leaves begin to fall, flowers die back to the ground, we lean
a bit closer to each other to shelter our bodies from the frost 

creeping into our bones, take a jar off the shelf, pop the seal,
spoon summer’s sweetness into our mouths, look across the table
into each other’s eyes and remember the picking, the pulling, 

the dripping, the rolling, the staining, the squeezing, the steam,
our naked, fiery, sweet-filled summer gardens and smile,
taste the juice of each other’s lips and relish 

our sweet harvest.

Sally Clark’s award-winning poetry has been published in Relief: A Quarterly Christian Expression Journal, Weavings, Chrysalis Reader, The Binnacle, Bacopa Literary Review, Manifest West: Even Cowboys Carry Cell Phones, Windhover, Lifting the Sky:  Southwestern Haiku & Haiga, Texas Poetry Calendar, Bearing the Mask: Southwest Persona Poems, Poetry and Business: A Journal of Incorporated Verse, Texas Weather Anthology (Lamar University Press), and thirteen gift books compiled by June Cotner and printed by various publishers.  http://sallyclark.info

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Faces, Serkal House Exhibit
Adele Ne Jame

                        In Beirut, we live surrounded by dead people looking at us.
                                                           
Joana Hadjithomas and Khalil Joreige

In Arabic, we say hay fina, they live
within us.  First, there is the terrible silence,
then the sacrament:  a visible sign of invisible
grace, St. Augustine said.  A way to discover
the unknown when the pain is too much,
when it burns the air around us.  Or, there will be
forty days of mourning, a modest affair.  For many,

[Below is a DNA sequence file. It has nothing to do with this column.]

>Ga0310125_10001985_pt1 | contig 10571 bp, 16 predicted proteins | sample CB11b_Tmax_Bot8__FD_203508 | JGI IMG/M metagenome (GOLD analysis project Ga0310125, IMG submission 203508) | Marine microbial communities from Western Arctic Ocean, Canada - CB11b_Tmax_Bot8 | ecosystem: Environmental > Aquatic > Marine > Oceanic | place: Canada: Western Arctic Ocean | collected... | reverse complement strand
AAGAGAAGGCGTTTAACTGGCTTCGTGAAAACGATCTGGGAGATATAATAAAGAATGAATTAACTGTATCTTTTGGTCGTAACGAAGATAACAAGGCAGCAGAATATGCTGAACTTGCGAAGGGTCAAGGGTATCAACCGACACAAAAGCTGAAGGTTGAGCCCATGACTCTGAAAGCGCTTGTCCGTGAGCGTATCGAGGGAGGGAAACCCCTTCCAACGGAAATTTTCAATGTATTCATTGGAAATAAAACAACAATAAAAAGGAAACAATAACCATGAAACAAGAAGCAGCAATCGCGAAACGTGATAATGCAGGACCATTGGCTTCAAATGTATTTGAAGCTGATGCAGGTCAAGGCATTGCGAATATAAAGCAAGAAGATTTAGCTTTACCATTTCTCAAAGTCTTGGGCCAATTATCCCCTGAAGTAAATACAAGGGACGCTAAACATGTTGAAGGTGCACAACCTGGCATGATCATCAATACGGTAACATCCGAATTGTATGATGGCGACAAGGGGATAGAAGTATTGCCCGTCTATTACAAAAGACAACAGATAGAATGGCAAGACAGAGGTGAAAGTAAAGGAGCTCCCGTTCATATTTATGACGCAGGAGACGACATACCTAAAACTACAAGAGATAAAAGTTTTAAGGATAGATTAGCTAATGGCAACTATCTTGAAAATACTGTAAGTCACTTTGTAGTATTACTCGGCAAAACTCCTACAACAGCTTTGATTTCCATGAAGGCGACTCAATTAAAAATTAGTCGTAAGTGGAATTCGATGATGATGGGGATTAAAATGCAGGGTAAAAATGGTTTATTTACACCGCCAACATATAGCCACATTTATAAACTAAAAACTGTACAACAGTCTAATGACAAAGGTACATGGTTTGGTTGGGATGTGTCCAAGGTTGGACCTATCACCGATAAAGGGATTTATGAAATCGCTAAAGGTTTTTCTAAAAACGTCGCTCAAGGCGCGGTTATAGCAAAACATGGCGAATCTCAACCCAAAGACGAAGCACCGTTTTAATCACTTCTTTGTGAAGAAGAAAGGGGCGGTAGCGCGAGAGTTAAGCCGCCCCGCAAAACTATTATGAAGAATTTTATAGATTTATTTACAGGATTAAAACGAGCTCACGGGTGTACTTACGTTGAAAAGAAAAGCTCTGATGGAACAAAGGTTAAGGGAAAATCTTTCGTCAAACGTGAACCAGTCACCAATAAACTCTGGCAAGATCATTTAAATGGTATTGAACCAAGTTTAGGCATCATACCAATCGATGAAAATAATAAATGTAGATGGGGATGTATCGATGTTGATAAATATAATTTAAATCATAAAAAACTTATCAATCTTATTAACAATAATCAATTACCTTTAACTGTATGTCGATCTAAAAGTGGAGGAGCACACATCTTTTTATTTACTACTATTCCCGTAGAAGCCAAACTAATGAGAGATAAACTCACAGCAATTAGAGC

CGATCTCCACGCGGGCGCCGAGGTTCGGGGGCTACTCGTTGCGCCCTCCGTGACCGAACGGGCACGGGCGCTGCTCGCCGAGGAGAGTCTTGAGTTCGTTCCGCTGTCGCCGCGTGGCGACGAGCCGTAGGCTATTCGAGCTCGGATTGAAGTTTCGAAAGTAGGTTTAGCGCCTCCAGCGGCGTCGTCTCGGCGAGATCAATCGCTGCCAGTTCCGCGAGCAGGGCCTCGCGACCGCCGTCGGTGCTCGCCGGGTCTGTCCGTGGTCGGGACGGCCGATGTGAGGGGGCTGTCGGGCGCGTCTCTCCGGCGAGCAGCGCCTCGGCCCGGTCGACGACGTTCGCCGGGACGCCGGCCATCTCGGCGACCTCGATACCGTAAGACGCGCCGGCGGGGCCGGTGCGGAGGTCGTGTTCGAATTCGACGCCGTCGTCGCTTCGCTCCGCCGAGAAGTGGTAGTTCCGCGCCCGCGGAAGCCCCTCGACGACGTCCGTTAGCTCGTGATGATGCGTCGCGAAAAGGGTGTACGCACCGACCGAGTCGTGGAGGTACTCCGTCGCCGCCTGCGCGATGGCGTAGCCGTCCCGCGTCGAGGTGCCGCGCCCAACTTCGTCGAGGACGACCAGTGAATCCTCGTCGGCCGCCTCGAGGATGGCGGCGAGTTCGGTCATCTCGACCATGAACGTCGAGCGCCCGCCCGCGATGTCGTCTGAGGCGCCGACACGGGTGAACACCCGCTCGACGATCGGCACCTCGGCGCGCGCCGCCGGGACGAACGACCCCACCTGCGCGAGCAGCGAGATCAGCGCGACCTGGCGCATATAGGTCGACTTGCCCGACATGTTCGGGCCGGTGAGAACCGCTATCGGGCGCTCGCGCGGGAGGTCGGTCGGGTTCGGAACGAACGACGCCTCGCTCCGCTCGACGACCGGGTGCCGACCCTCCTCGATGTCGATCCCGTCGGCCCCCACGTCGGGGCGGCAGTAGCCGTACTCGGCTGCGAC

finally, an image on a poster.  Along a beautiful Beirut
thoroughfare, for example, there are 42 lamp posts
with 42 frames with portraits fading out,
ghostly silhouettes refusing to vanish entirely,
a city, a harbor, a boat sailing away. 

Now standing before the walls of this gallery,
I am struck by Faces, the same face, frame after frame
progressively blurred, worn away by time,
but still looking at us, the dead, the kidnapped,
the missing.  This is a city filled with portraits,
the artist says, the living and the dead side by side.
We wonder with such mourning and commemoration,
are the dead held up from deciding to retire,
can mourning ever be overcome?  I am drawn back,
time and again—though there are fifty exhibits.
Another:  a floating installation of blue neon,
huge and flashing—a full block long that scrawls
in Arabic script the invocation:  Inshallah, God willing.
It trails along the dark underground passage I walk
each day wondering what hard lesson is here for me.
Again I return to Faces, feel the dead one’s eyes,
beyond borders, commanding my gaze, holding it. 

But no death portraits here, I think, of the seven
in my family gone missing on the road
from Beirut to Damascus.  After so long, deemed
wartime casualties.  Nothing but thin air
between the living and the dead, except a story
the single surviving sister told me once:
picture a family, one of many thousands,
hollow-eyed and starving, when an empire,
having chosen the wrong side during the Great War,
was collapsing.  They fled the high Chouf mountains,
walked across the desert dreaming of date palms,
wild almonds, a city refuge, but one by one,
they collapsed until only three remained.
The sister, age nine, left to search for desert water,
the older brother stayed behind near a great rock
to protect the younger, perhaps his name was David,
beautiful blond boy with curls, four years old,
she said.  But when the sister returned, somehow
the young boy was gone, must have wandered off
when the older one fell asleep as the desert stars
traced fire across a coal-black sky.  They searched
and searched, calling his name for days thereafter—
all their lives, really.  Tried to imagine his life
as someone else’s son, someone else’s brother.
They published his portrait in newspapers
that carried his face far across the Middle East.